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The Intelligent Investor: The Definitive Book on Value Investing Paperback – Feb 21 2006

4.6 out of 5 stars 82 customer reviews

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Product Details

  • Paperback: 640 pages
  • Publisher: HarperBusiness; REV edition (Feb. 21 2006)
  • Language: English
  • ISBN-10: 0060555661
  • ISBN-13: 978-0060555665
  • Product Dimensions: 13.5 x 4.1 x 20.3 cm
  • Shipping Weight: 499 g
  • Average Customer Review: 4.6 out of 5 stars 82 customer reviews
  • Amazon Bestsellers Rank: #35 in Books (See Top 100 in Books)
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Product Description

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Among the library of investment books promising no-fail strategies for riches, Benjamin Graham's classic, The Intelligent Investor, offers no guarantees or gimmicks but overflows with the wisdom at the core of all good portfolio management.

The hallmark of Graham's philosophy is not profit maximization but loss minimization. In this respect, The Intelligent Investor is a book for true investors, not speculators or day traders. He provides, "in a form suitable for the laymen, guidance in adoption and execution of an investment policy" (1). This policy is inherently for the longer term and requires a commitment of effort. Where the speculator follows market trends, the investor uses discipline, research, and his analytical ability to make unpopular but sound investments in bargains relative to current asset value. Graham coaches the investor to develop a rational plan for buying stocks and bonds, and he argues that this plan must be a bulwark against emotional behavior that will always be tempting during abrupt bull and bear markets.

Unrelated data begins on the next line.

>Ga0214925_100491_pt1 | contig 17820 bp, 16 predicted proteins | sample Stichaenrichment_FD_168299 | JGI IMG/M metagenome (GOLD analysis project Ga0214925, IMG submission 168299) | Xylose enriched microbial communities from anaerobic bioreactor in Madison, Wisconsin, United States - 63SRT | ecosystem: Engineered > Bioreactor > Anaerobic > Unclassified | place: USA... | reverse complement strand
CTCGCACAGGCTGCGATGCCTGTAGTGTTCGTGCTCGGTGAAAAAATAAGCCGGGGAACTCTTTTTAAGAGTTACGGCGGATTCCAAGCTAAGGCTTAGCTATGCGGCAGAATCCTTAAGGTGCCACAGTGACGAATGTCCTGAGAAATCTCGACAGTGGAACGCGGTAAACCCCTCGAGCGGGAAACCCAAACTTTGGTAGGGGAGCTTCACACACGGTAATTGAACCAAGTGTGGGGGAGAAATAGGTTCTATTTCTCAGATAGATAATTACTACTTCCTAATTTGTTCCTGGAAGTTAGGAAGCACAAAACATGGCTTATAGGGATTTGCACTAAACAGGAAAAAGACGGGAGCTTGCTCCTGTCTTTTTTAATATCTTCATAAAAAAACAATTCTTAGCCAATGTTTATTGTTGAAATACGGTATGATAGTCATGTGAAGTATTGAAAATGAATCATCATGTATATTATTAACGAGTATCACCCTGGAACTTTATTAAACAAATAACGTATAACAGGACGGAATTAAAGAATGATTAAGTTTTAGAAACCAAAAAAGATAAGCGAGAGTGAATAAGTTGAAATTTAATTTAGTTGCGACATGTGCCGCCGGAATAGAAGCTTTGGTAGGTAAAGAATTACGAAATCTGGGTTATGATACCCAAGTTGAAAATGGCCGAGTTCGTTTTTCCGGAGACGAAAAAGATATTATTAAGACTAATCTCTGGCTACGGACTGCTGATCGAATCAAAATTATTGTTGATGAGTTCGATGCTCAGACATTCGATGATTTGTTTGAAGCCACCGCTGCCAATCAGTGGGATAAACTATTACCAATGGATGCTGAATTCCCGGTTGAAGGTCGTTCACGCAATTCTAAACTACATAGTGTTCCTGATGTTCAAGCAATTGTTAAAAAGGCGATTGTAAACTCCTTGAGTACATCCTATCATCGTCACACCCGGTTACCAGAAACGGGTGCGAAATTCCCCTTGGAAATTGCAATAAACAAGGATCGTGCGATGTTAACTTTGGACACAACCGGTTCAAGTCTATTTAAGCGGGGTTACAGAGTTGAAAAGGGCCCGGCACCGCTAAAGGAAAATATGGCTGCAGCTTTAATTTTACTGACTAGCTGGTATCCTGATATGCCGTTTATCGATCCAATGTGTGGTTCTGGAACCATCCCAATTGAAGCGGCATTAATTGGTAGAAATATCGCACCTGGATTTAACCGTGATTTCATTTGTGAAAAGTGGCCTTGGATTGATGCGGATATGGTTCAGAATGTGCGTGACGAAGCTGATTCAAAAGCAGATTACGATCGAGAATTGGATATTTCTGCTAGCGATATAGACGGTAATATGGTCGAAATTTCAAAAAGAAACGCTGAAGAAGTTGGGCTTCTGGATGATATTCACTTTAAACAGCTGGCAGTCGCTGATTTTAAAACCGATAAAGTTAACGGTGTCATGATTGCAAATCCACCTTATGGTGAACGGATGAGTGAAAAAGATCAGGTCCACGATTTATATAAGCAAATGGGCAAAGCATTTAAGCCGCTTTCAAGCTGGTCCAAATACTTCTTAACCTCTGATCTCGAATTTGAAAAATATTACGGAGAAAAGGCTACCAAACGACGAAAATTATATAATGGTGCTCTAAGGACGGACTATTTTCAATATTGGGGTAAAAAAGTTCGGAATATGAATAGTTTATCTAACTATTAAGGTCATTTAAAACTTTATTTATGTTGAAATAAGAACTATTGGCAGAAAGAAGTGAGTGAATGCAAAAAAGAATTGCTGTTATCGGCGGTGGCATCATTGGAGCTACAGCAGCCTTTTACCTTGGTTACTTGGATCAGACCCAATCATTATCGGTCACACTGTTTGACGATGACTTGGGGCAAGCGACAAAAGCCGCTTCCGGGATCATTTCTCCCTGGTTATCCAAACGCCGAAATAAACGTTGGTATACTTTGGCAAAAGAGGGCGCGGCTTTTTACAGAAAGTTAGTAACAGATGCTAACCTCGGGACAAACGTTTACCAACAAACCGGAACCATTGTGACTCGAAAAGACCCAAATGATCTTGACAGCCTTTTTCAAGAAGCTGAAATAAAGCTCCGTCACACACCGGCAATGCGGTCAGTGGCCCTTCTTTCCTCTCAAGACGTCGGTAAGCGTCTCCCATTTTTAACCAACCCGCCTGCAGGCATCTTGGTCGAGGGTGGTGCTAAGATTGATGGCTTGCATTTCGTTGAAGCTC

Since it was first published in 1949, Graham's investment guide has sold over a million copies and has been praised by such luminaries as Warren E. Buffet as "the best book on investing every written." These accolades are well deserved. In its new form--with commentary on each chapter and extensive footnotes prepared by senior Money editor, Jason Zweig--the classic is now updated in light of changes in investment vehicles and market activities since 1972. What remains is a better book. Graham's sage advice, analytical guides, and cautionary tales are still valid for the contemporary investor, and Zweig's commentaries demonstrate the relevance of Graham's principles in light of 1990s and early twenty-first century market trends. --Patrick O'Kelley


“By far the best book on investing ever written.” (Warren Buffett)

“If you read just one book on investing during your lifetime, make it this one” (Fortune)

“The wider Mr. Graham’s gospel spreads, the more fairly the market will deal with its public.” (Barron's)

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Customer Reviews

Top Customer Reviews

Format: Paperback Verified Purchase
This is the definitive book on value investing, and it is the only way I have found to make money in the stock market.

The ideas in this book are encapsulated in just a few pages in Buffett's 1984 essay, The Superinvestors of Graham-and-Doddsville. I stumbled across Buffett's essay online and it transformed my investing "life." That led me to Graham's book. This edition contains Buffett's essay in the appendix.

Insofar is Jason Zweig's commentary is concerned, I don't agree that the commentary does not add value to the discussion. The shift in expository style (and typeface) is at times jarring, but Zweig, writing after the tech wreck, draws useful parallels to the contemporary stock market. I think his material also helps sell the book to the younger generation (i.e. people in their early 20's) who, by virtue of their very youth, have absolutely the most to gain from Graham's approach to investing.


To a 20-something man or woman wanting to secure their financial future I would say this: it was figured out 65 years ago. The best book on the subject was originally written in 1949 and last revised in 1973, shortly before the author died. Nothing has exceeded it, before or since. The 3rd richest man in the world, who was the author's student, summarized his ideas 30 years ago.
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Format: Paperback